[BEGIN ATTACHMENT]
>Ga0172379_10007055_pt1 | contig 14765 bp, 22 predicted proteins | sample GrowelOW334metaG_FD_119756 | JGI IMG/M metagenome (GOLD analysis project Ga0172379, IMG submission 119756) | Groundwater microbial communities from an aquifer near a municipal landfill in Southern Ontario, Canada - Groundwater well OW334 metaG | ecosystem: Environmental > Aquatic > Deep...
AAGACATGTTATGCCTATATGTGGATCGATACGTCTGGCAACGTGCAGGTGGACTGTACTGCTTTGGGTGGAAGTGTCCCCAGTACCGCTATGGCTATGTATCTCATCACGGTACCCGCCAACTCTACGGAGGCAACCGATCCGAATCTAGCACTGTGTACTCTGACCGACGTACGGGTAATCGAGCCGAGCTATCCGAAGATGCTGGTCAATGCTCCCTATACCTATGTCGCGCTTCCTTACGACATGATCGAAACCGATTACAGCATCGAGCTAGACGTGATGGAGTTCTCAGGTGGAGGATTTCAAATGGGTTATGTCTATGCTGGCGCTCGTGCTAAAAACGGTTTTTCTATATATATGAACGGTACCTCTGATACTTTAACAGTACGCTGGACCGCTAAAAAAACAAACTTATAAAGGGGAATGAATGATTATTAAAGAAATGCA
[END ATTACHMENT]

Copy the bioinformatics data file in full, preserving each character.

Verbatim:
>Ga0172379_10007055_pt1 | contig 14765 bp, 22 predicted proteins | sample GrowelOW334metaG_FD_119756 | JGI IMG/M metagenome (GOLD analysis project Ga0172379, IMG submission 119756) | Groundwater microbial communities from an aquifer near a municipal landfill in Southern Ontario, Canada - Groundwater well OW334 metaG | ecosystem: Environmental > Aquatic > Deep...
AAGACATGTTATGCCTATATGTGGATCGATACGTCTGGCAACGTGCAGGTGGACTGTACTGCTTTGGGTGGAAGTGTCCCCAGTACCGCTATGGCTATGTATCTCATCACGGTACCCGCCAACTCTACGGAGGCAACCGATCCGAATCTAGCACTGTGTACTCTGACCGACGTACGGGTAATCGAGCCGAGCTATCCGAAGATGCTGGTCAATGCTCCCTATACCTATGTCGCGCTTCCTTACGACATGATCGAAACCGATTACAGCATCGAGCTAGACGTGATGGAGTTCTCAGGTGGAGGATTTCAAATGGGTTATGTCTATGCTGGCGCTCGTGCTAAAAACGGTTTTTCTATATATATGAACGGTACCTCTGATACTTTAACAGTACGCTGGACCGCTAAAAAAACAAACTTATAAAGGGGAATGAATGATTATTAAAGAAATGCA